The fate of a nearly-new British amphibious support ship, RFA Largs Bay, was all about timing.
Britain commissioned 4 of the 176m long, 16,200t Bay Class LSD amphibious ships to renew a very run-down capability. The new “Alternative Landing Ship Logistic” ships were built from the same base Enforcer template that produced the successful Dutch Rotterdam and Johann de Witt, and the Spanish Galicia Class. Britain ordered 4 of these ALSL/LSD-A ships into its Royal Fleet Auxiliary, and active use began with RFA Largs Bay’s commissioning in 2006. The ships’ combination of large internal spaces, a well deck for fast ship-to-shore offloading, and onboard helicopters make them potent assets in military and civil situations. By 2011, however, Britain’s fiscal situation was so dire that a strategic review marked RFA Largs Bay for decommissioning. The ship had sailed for just a fraction of its 30+ year service life, which was bad timing for Britain.
Others saw the situation as excellent timing. Especially Australia. They won the tender, and then went on to add a combination of leased, bought, and borrowed vessels to fill in for the RAN’s suddenly-unserviceable amphibious fleet. That hasty collection will have to do, until their new Canberra Class LHDs arrive in mid-decade.
The UK Ministry of Defence’s concerted effort to reform its defense support operations continues. Overall, “future contracting for availability,” rather than paying for parts and labor hours, remains the overall direction. The Royal Maritime Auxiliary Service, which provided a number of services in and around the Royal Navy’s major ports, was outsourced to Serco in a GBP 1 billion December 2007 contract.
Now, a deal that could last for 30 years is providing provide through-life support for the Royal Fleet Auxiliary of Britain’s oilers, supply ships, and landing ships.
The USA’s University-National Oceanographic Laboratory System conducts research throughout the world’s oceans, and their fleet has shifted to 4 basic research vessel types: Global, Ocean/Intermediate, Regional and Coastal/Local. From 2014 onward, new Ocean Class ships will replace aging Intermediate Class ships in current use, and serve alongside the new SWATH-hulled RV Kilo Moana [T-AGOR 26]. Growing trends towards larger, interdisciplinary science teams, using more sophisticated research equipment, means a need for larger and more sophisticated ships. They new Ocean Class will provide parties of up to 25 scientists with an advanced blue-water platform that can stay at sea for up to 40 days, and cover up to 10,000 nautical miles.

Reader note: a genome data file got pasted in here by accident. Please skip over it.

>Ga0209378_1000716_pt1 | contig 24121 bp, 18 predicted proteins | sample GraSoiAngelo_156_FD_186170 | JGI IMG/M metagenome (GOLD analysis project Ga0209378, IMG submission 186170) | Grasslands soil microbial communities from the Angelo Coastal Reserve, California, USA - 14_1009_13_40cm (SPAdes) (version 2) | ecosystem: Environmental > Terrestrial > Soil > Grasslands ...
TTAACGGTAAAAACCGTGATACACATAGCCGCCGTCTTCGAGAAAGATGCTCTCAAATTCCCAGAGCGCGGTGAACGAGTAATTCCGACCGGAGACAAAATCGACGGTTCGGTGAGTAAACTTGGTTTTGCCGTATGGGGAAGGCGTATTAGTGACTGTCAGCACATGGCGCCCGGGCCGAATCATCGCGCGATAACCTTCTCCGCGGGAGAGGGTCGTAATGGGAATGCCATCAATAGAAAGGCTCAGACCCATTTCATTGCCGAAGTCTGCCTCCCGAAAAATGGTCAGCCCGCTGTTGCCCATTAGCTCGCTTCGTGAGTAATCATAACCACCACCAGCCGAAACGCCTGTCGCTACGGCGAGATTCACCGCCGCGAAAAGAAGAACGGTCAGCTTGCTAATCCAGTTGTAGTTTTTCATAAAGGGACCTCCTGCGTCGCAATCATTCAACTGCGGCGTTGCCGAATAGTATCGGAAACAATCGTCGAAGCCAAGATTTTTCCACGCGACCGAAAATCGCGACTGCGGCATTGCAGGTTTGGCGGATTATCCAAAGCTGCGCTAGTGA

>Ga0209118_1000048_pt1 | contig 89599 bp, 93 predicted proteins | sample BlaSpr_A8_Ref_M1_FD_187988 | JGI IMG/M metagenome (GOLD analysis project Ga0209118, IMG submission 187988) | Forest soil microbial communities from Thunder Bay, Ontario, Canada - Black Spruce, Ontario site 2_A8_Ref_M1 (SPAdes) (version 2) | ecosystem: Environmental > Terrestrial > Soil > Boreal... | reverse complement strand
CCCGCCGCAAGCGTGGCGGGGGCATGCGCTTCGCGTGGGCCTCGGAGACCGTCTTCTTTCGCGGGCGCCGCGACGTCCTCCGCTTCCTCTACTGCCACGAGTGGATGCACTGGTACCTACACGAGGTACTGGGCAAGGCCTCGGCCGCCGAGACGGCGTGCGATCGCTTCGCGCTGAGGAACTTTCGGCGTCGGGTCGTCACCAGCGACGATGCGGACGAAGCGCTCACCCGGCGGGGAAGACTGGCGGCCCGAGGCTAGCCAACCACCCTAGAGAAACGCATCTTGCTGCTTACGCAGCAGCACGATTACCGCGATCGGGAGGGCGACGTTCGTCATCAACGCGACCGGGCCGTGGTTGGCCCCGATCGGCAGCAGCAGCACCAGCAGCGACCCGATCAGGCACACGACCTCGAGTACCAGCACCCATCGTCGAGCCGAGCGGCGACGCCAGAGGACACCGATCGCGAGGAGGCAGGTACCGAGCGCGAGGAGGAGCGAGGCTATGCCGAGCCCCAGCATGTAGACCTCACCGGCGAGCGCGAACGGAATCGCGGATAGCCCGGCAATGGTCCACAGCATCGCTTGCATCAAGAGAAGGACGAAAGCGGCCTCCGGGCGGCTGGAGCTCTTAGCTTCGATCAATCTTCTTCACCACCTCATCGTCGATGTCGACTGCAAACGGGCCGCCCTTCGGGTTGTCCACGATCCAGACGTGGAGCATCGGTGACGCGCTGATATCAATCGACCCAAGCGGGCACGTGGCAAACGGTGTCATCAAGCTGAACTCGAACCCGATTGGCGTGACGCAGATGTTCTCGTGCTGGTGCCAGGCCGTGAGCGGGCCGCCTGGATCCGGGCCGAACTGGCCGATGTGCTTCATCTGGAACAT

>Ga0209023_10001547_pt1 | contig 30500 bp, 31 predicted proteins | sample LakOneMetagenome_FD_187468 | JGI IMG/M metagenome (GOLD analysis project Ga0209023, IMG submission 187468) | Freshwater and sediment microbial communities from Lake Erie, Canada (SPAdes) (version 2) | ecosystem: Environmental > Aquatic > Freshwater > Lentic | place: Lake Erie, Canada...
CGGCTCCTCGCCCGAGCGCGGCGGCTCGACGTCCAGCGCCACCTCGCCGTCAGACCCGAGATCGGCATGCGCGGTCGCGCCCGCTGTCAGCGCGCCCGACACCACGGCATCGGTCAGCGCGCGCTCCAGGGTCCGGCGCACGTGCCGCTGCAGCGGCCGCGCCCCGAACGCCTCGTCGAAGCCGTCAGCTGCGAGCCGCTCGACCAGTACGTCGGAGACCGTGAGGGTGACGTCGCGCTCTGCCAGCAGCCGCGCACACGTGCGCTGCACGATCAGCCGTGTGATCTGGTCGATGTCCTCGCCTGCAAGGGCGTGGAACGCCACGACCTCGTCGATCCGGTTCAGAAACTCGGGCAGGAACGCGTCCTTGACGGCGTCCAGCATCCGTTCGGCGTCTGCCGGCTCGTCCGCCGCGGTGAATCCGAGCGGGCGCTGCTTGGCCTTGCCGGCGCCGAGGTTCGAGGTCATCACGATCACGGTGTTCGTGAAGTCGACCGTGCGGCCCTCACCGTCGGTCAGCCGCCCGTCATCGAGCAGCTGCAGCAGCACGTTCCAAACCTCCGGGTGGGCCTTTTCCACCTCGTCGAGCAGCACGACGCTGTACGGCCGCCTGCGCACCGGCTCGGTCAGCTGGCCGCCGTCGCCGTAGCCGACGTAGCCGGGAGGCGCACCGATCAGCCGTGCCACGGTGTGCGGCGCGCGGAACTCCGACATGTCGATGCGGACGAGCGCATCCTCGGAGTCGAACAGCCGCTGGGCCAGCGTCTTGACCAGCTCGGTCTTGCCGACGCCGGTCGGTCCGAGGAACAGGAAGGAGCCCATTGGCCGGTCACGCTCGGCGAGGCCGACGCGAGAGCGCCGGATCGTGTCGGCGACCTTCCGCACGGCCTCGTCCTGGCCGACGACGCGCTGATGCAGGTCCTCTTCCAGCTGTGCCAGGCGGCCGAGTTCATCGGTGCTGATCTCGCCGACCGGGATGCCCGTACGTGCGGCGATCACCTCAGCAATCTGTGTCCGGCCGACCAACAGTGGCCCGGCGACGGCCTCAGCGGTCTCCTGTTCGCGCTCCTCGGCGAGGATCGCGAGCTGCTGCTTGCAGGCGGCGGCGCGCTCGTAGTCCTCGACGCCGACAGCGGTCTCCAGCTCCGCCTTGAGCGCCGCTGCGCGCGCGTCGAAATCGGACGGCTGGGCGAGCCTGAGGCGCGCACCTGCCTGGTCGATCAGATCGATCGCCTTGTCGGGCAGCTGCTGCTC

Can they be built affordably? The US Navy is managing the competition, construction, and chartering process, and the 1st build contract was issued in October 2011.
“With the help of a $50 million grant from the state of Louisiana, Northrop Grumman has modernized production at Avondale, and the company is now projecting completion of future amphibious ships at a much faster pace than in the past. Nevertheless, scathing Navy inspector general reviews that detailed shoddy construction and basic workmanship problems at Avondale are cause for legitimate concern in areas that will not be fixed by modernization alone.”